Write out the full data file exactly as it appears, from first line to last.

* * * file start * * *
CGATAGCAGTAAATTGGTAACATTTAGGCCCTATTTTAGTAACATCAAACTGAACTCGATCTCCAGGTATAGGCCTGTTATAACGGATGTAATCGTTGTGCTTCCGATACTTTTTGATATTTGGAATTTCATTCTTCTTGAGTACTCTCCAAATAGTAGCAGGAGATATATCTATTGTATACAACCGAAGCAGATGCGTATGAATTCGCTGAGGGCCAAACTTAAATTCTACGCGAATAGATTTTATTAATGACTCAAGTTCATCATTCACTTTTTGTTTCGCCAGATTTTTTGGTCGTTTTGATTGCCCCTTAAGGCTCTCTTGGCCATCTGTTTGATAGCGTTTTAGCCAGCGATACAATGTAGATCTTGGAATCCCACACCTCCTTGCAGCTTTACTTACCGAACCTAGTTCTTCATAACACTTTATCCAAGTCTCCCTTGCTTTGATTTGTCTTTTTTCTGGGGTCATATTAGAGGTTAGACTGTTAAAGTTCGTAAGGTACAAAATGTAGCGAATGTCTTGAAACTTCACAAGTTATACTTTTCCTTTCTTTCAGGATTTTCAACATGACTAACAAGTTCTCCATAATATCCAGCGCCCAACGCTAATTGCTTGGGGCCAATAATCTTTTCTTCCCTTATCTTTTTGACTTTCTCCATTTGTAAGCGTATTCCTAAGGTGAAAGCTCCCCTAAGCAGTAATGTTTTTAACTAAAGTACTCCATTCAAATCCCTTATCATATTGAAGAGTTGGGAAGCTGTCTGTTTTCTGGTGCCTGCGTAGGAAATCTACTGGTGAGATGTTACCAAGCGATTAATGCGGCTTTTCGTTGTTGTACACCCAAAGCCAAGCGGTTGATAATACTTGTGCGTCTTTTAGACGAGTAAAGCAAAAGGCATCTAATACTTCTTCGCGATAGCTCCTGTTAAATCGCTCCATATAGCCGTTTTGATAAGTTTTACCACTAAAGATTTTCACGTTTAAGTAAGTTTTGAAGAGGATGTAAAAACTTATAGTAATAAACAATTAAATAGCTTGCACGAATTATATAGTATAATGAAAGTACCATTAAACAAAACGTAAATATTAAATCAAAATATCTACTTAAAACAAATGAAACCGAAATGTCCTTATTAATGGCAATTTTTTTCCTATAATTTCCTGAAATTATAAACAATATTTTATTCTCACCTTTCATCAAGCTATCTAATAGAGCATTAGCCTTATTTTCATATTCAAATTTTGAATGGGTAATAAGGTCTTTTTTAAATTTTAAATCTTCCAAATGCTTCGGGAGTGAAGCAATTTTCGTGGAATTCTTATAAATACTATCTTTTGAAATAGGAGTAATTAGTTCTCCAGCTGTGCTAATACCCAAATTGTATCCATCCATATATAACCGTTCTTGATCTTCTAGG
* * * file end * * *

CGATAGCAGTAAATTGGTAACATTTAGGCCCTATTTTAGTAACATCAAACTGAACTCGATCTCCAGGTATAGGCCTGTTATAACGGATGTAATCGTTGTGCTTCCGATACTTTTTGATATTTGGAATTTCATTCTTCTTGAGTACTCTCCAAATAGTAGCAGGAGATATATCTATTGTATACAACCGAAGCAGATGCGTATGAATTCGCTGAGGGCCAAACTTAAATTCTACGCGAATAGATTTTATTAATGACTCAAGTTCATCATTCACTTTTTGTTTCGCCAGATTTTTTGGTCGTTTTGATTGCCCCTTAAGGCTCTCTTGGCCATCTGTTTGATAGCGTTTTAGCCAGCGATACAATGTAGATCTTGGAATCCCACACCTCCTTGCAGCTTTACTTACCGAACCTAGTTCTTCATAACACTTTATCCAAGTCTCCCTTGCTTTGATTTGTCTTTTTTCTGGGGTCATATTAGAGGTTAGACTGTTAAAGTTCGTAAGGTACAAAATGTAGCGAATGTCTTGAAACTTCACAAGTTATACTTTTCCTTTCTTTCAGGATTTTCAACATGACTAACAAGTTCTCCATAATATCCAGCGCCCAACGCTAATTGCTTGGGGCCAATAATCTTTTCTTCCCTTATCTTTTTGACTTTCTCCATTTGTAAGCGTATTCCTAAGGTGAAAGCTCCCCTAAGCAGTAATGTTTTTAACTAAAGTACTCCATTCAAATCCCTTATCATATTGAAGAGTTGGGAAGCTGTCTGTTTTCTGGTGCCTGCGTAGGAAATCTACTGGTGAGATGTTACCAAGCGATTAATGCGGCTTTTCGTTGTTGTACACCCAAAGCCAAGCGGTTGATAATACTTGTGCGTCTTTTAGACGAGTAAAGCAAAAGGCATCTAATACTTCTTCGCGATAGCTCCTGTTAAATCGCTCCATATAGCCGTTTTGATAAGTTTTACCACTAAAGATTTTCACGTTTAAGTAAGTTTTGAAGAGGATGTAAAAACTTATAGTAATAAACAATTAAATAGCTTGCACGAATTATATAGTATAATGAAAGTACCATTAAACAAAACGTAAATATTAAATCAAAATATCTACTTAAAACAAATGAAACCGAAATGTCCTTATTAATGGCAATTTTTTTCCTATAATTTCCTGAAATTATAAACAATATTTTATTCTCACCTTTCATCAAGCTATCTAATAGAGCATTAGCCTTATTTTCATATTCAAATTTTGAATGGGTAATAAGGTCTTTTTTAAATTTTAAATCTTCCAAATGCTTCGGGAGTGAAGCAATTTTCGTGGAATTCTTATAAATACTATCTTTTGAAATAGGAGTAATTAGTTCTCCAGCTGTGCTAATACCCAAATTGTATCCATCCATATATAACCGTTCTTGATCTTCTAGG